GLOBAL VERSUS LOCAL FOCUS OF ENTERPRISE INFORMATION SYSTEMS: A FRAMEWORK BASED ON DIMENSIONS OF COMMONALITY/DIFFERENTIATION, SINGLE VENDOR/MULITPLE VENDORS, AND VANILLA/CUSTOMIZATIONShow full item record
|Title||GLOBAL VERSUS LOCAL FOCUS OF ENTERPRISE INFORMATION SYSTEMS: A FRAMEWORK BASED ON DIMENSIONS OF COMMONALITY/DIFFERENTIATION, SINGLE VENDOR/MULITPLE VENDORS, AND VANILLA/CUSTOMIZATION|
|Abstract||Business Information Systems, especially the Enterprise Resource Planning (ERP) products have increasingly played an important role in the business world. They have raised the values of products and services to a new height by enabling companies to capture, store, process, and manipulate large amount of data from all parts of the companies in a distinctively better, faster, and less expensive manner compared to doing them manually. However, the low price for such great value come with a cost: inflexibility. Most ERP vendors choose to design their products to fit a large number of businesses so that they can sell to more while having to incur the very high cost of software development only once. Unfortunately, this also means that in order to use these systems, companies have to do business according to the way the systems are designed to support, risking losing their uniqueness and potential competitive advantages. This problem is even greater for mid to large sized companies that have multiple different business practices maintained by different internal units. They are forced to make a difficult but critical decision: choose the most reasonable middle point between a highly-compatible low-cost global system (all internal units use the same ERP products) and a costly dynamic local system (each unit chooses its own system) that perfectly support the original business practice of each company unit. This research synthesizes the relevant knowledge from prior work done by other researchers in the information systems field into an easy-to-follow and executable decision tree framework. This framework is aimed to help mid-sized companies with limited Information Technology resources to better decide the recommended level of global and local focus of their systems. |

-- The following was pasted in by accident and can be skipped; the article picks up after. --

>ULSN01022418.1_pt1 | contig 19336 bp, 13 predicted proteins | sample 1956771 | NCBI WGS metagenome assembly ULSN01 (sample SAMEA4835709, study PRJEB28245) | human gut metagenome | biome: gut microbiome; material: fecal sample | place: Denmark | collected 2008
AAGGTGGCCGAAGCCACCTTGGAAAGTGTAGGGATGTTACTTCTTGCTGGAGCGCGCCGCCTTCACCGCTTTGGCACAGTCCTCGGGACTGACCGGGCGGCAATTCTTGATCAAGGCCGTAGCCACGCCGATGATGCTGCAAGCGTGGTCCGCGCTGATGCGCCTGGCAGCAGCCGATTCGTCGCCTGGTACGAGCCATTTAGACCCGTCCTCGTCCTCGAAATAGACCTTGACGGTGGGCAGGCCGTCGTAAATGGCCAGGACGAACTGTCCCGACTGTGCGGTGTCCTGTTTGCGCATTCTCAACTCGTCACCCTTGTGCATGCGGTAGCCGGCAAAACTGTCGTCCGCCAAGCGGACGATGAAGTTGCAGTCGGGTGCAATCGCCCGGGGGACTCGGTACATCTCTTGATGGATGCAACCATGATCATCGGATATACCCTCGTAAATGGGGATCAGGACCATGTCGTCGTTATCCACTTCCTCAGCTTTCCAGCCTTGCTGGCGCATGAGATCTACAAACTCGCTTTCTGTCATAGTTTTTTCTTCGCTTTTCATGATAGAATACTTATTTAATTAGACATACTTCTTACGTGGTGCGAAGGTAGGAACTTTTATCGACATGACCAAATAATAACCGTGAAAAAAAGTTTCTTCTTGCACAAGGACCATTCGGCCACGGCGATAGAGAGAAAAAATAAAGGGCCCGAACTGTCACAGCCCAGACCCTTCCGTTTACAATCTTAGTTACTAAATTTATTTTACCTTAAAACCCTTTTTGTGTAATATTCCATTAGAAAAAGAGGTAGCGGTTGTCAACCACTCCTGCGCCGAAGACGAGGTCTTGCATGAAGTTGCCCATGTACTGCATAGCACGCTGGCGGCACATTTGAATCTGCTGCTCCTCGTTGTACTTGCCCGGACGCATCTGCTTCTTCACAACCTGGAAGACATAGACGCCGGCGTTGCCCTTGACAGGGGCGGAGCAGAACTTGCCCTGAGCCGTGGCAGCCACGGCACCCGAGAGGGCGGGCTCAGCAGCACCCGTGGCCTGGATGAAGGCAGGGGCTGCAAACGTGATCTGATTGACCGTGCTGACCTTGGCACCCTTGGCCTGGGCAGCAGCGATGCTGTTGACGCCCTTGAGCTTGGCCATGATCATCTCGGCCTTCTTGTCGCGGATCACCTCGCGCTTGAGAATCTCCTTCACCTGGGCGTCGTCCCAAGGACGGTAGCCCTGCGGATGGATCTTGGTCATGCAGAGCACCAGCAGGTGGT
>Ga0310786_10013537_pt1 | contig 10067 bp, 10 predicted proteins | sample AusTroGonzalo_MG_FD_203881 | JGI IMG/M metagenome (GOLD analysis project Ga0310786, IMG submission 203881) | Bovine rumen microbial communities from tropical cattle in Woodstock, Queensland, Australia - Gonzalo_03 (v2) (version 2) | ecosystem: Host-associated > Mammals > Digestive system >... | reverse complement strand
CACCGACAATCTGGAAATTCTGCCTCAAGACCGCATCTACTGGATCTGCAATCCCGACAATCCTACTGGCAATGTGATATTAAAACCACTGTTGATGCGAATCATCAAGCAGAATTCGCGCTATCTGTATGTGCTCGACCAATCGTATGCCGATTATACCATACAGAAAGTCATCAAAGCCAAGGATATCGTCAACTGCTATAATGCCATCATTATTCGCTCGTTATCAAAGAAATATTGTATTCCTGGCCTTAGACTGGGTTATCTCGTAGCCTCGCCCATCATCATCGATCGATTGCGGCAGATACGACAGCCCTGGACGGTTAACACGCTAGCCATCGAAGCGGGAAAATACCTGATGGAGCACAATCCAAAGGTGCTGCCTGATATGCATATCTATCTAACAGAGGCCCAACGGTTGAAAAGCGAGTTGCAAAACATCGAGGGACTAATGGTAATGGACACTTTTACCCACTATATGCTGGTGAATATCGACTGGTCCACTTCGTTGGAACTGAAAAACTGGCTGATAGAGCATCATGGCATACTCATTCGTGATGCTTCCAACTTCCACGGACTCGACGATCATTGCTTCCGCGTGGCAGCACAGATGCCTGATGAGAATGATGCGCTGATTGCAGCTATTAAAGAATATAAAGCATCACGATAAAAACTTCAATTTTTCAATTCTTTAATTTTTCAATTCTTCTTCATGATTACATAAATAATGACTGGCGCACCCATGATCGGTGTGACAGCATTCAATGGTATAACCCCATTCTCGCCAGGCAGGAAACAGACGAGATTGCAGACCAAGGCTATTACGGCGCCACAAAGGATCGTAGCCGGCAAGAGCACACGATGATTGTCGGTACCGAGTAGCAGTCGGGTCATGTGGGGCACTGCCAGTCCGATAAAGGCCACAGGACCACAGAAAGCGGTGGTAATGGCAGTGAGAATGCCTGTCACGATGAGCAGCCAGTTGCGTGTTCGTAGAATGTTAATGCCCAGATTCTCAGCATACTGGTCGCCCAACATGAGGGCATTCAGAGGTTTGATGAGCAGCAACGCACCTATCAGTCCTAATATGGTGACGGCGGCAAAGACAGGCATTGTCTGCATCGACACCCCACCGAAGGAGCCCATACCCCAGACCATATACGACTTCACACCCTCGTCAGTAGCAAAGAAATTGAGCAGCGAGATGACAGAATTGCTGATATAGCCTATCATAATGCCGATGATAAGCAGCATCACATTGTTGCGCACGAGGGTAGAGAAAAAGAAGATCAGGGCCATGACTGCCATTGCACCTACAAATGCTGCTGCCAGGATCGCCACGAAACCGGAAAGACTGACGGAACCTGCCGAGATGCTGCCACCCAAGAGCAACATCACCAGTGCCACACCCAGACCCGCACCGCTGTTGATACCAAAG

|Subject||Enterprise Resource Planning
Business Information Systems
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